7 things you’ll love about the TSA

Carolina K. Smith MD/Shutterstock.com

It’s been almost three years to the day since Special Agent Robert Flaherty knocked on my front door and handed me a subpoena.

The Department of Homeland Security order — which would have forced me to reveal the name of a source who had sent me a “secret” TSA security directive — was dropped a few days later after I told the feds I’d see them in court. It also turned me from an aviation security skeptic into one of the TSA’s most vocal critics. Every week I take the agency to task on my consumer advocacy site.

So you’d think that when it comes to the subject of airport safety, I wouldn’t have one nice thing to say. But that would be wrong.

Actually, I can think of seven things about airport security that I love — and that I think you will, too. As one of the busiest travel weeks of the year begins today, let’s review them.

TSA Pre-Check. Wow, I wish we could all use those lines. It’s common-sense screening. No invasive scans and you can keep your shoes on. Too bad you have to either be an elite-level flier or a member of the Global Entry, SENTRI, or NEXUS programs to qualify. But maybe they’ll let everyone into that line soon. After all, the government collects enough pre-flight information about us to “pre-check” everyone on the plane, don’t they?

Families get a pass on scanners. Although it probably won’t admit it, the TSA generally doesn’t force young kids through its controversial full-body scanners, and — bonus! — it also won’t make their parents or guardians go through. In my last eight flights, we’ve never come close to one of those dreaded machines. I like that.

Almost no wait to be screened. The TSA is so overstaffed that it’s unlikely you’ll wait longer than 10 minutes to get screened. Even during the busy holidays. Yeah, that’s what $8 billion the TSA cost us this year will buy you. Here are the TSA’s self-reported wait numbers, if you’re a trusting kind of air traveler. And you know what? This is one of the rare times when I do believe them. At least, most of the time.

You can leave your shoes on. If you’re under 12 or over 75, that is. But I’ll take it. I have three kids under 12, and do you know how hard retrieving three pair of shoes at the end of the conveyor belt is — plus remembering your own? Thanks, TSA.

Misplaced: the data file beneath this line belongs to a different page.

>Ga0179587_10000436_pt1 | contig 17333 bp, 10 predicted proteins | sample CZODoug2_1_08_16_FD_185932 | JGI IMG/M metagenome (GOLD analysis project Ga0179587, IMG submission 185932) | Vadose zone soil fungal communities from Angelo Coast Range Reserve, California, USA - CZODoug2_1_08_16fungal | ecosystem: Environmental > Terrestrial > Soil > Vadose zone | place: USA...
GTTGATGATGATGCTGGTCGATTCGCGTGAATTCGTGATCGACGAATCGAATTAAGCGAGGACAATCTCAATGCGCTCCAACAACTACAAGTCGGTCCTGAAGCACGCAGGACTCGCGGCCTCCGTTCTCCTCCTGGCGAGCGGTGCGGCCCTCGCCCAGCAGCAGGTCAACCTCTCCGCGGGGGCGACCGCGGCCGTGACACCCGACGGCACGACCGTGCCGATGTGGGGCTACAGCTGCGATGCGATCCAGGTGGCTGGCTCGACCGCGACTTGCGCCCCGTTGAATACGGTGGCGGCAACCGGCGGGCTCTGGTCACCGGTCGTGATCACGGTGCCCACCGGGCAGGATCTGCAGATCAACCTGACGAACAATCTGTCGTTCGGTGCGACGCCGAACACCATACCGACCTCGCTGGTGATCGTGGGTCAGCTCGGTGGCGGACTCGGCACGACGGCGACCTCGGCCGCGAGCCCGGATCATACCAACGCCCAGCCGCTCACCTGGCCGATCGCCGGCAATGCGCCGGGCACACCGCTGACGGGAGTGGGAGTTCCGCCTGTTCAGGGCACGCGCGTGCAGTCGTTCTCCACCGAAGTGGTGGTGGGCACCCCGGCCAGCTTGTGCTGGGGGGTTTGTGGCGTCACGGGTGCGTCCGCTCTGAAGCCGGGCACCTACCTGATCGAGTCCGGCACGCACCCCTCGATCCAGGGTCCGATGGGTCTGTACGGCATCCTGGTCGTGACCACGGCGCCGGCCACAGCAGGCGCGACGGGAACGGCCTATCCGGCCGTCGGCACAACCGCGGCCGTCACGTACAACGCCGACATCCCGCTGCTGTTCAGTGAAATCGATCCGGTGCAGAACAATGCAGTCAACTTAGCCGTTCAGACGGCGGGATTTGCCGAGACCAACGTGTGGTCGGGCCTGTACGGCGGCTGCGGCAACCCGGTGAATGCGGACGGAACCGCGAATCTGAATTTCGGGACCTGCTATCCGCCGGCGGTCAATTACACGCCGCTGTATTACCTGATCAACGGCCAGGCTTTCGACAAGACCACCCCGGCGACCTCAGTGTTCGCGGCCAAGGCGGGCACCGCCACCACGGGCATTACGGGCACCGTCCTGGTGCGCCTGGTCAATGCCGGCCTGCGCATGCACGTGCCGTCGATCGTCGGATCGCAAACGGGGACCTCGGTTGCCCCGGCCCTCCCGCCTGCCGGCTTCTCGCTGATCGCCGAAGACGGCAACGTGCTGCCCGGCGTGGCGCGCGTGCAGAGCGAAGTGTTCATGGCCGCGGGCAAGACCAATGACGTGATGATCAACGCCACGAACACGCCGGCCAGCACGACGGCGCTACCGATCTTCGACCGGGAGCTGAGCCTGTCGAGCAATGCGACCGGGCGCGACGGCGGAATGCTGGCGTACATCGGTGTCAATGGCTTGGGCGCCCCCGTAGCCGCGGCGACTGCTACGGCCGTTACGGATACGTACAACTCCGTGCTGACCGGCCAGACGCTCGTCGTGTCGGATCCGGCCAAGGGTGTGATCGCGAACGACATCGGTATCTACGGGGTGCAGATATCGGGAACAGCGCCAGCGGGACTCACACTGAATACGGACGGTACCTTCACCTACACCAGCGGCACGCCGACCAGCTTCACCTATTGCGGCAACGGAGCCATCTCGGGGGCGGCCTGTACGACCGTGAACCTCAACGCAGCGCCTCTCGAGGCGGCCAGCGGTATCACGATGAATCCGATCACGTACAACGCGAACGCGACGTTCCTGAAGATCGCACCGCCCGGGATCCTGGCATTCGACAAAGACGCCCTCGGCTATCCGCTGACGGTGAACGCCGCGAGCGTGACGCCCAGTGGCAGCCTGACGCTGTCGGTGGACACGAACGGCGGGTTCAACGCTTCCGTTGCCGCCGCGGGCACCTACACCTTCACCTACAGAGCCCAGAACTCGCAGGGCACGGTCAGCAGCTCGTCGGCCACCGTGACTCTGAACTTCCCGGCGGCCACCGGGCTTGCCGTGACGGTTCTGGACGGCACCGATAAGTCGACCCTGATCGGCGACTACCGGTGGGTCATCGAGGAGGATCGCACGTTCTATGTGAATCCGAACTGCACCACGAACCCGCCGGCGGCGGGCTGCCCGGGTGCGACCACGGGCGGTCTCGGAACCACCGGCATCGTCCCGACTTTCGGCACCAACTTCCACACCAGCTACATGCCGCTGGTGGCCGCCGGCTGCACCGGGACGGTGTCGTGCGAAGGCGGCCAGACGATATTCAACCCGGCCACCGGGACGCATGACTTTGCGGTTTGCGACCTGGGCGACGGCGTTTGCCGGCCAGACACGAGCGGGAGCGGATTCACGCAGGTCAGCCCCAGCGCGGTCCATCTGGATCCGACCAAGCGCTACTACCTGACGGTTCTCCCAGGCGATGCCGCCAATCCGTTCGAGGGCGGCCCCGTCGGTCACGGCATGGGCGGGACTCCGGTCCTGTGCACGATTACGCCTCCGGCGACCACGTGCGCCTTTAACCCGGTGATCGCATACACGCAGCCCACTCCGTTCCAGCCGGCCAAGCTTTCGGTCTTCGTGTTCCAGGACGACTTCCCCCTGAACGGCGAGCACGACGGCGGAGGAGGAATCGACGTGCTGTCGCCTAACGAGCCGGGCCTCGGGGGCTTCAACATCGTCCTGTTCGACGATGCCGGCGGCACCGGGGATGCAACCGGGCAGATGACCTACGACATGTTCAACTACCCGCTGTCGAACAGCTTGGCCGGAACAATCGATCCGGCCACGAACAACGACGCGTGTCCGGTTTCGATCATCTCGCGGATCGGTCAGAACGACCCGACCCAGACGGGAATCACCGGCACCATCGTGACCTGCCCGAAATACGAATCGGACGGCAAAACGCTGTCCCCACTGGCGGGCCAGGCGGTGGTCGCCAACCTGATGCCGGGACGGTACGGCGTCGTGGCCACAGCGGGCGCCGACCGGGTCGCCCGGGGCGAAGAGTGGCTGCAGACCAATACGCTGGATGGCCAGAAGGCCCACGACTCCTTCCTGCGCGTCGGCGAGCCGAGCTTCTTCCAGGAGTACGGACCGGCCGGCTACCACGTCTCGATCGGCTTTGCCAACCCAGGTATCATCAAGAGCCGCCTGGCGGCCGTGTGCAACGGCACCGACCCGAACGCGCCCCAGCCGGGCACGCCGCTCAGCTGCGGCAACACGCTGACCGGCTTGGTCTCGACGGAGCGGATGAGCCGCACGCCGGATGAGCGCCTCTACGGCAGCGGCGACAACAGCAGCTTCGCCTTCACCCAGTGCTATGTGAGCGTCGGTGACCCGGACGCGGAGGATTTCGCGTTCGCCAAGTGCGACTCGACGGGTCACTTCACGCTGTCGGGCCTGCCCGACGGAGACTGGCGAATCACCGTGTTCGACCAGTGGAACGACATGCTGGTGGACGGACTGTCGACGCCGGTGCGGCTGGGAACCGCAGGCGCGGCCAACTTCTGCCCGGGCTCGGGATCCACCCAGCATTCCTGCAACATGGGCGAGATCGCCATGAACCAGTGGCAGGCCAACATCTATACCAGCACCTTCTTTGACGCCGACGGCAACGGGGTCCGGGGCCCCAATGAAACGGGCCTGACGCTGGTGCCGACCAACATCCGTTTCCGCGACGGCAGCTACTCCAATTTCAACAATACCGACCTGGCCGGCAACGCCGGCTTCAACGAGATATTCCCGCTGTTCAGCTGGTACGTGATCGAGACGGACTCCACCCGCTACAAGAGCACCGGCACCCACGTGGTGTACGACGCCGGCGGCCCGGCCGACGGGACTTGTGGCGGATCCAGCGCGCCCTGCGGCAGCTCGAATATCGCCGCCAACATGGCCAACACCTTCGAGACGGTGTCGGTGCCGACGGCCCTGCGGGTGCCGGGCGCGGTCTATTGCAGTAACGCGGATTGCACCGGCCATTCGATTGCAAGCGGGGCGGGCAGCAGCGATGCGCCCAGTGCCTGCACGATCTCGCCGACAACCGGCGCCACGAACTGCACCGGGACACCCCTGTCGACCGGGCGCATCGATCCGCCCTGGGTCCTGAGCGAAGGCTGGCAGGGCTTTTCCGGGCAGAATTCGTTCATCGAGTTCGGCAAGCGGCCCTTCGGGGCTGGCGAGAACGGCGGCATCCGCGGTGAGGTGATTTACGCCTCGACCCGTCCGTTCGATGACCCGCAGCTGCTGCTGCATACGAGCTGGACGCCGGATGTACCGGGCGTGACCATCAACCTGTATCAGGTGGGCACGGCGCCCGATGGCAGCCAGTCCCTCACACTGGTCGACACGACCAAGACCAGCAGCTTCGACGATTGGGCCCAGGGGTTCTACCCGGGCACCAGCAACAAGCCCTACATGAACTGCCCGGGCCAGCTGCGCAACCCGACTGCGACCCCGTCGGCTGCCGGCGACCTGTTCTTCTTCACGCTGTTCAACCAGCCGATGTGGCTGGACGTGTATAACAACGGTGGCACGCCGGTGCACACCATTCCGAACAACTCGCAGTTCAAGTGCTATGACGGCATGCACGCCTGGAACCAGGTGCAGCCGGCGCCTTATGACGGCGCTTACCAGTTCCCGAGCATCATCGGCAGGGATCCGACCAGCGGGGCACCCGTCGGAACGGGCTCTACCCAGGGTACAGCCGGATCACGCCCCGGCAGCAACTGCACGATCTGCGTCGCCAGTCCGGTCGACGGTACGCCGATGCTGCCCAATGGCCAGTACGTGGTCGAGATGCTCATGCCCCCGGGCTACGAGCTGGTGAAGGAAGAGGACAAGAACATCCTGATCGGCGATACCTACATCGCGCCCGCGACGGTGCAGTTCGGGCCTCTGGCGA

A little more common sense. Good news: they’re allowing snowglobes on the plane this year. Just small ones. But it’s progress. Hey TSA, how ’bout those liquids and gels?

Private enterprise is alive and well. Think the TSA isn’t entrepreneurial enough? Think again. It sells all those items it confiscates, replenishing the government trough from which it slurps, even if it’s done somewhat indirectly. That’s gotta count for something, even if technically, those items weren’t theirs to sell in the first place.

This is just the beginning. Agency critics are getting their act together and pressuring Congress to rein in the TSA. Already, some of the most dangerous full-body scanners have been quietly removed, and some are now collecting dust in a warehouse. Next to go are the rest of the scanners, which will either be decommissioned or reach the end of their intended life-cycle in a few years. It can’t happen soon enough.

Don’t get too excited, because there are plenty of exceptions to the rules. Too many kids and grandmas still get hassled during screening. And if you want to experience a long delay at the screening area, just opt out of the full-body scanners. You could be left waiting, and might even miss your flight, a little trick agents call a retaliatory wait time.

But overall, even though there’s more than enough for which to criticize the TSA, there’s a little to like. And in the future — if we can keep the pressure on the agency — there will be even more to love.

And what if you don’t? Don’t worry. I’ll be here to write about that.

What do you think will happen with airport security in 2013?

View Results

Loading ... Loading ...

Christopher Elliott

Christopher Elliott is an author, journalist and consumer advocate. You can read more about him on his personal website or contact him at chris@elliott.org. Got a question or comment? You can post it on the new forum.

More Posts - Website - Twitter - Facebook - LinkedIn - Google Plus

  • johnb78

    Short poll response, and the one I voted, is “it’s going to get better”.

    My full response would be “it’s going to get better unless there’s another ridiculously overhyped terror scare” (like the British jokers in 2006 who, despite the fact that their plot was physically impossible to pull off, nonetheless triggered the liquid ban we all now need to suffer; or the Nigerian fellow a couple of Christmases ago who only managed to set fire to his own johnson). If a few bearded lunatics have another go at a high-profile target, no matter how pathetically failed the attempt, then all the welcome progress above is likely to be junked immediately by paranoid politicians and bureaucrats.

  • MilesFromBlighty

    I am afraid until one of the TSA’s initiatives actually benefit me – a non-US national – I’ll continue to see it as ‘security theatre’ managed by simply the rudest people I have to deal with on any given trip.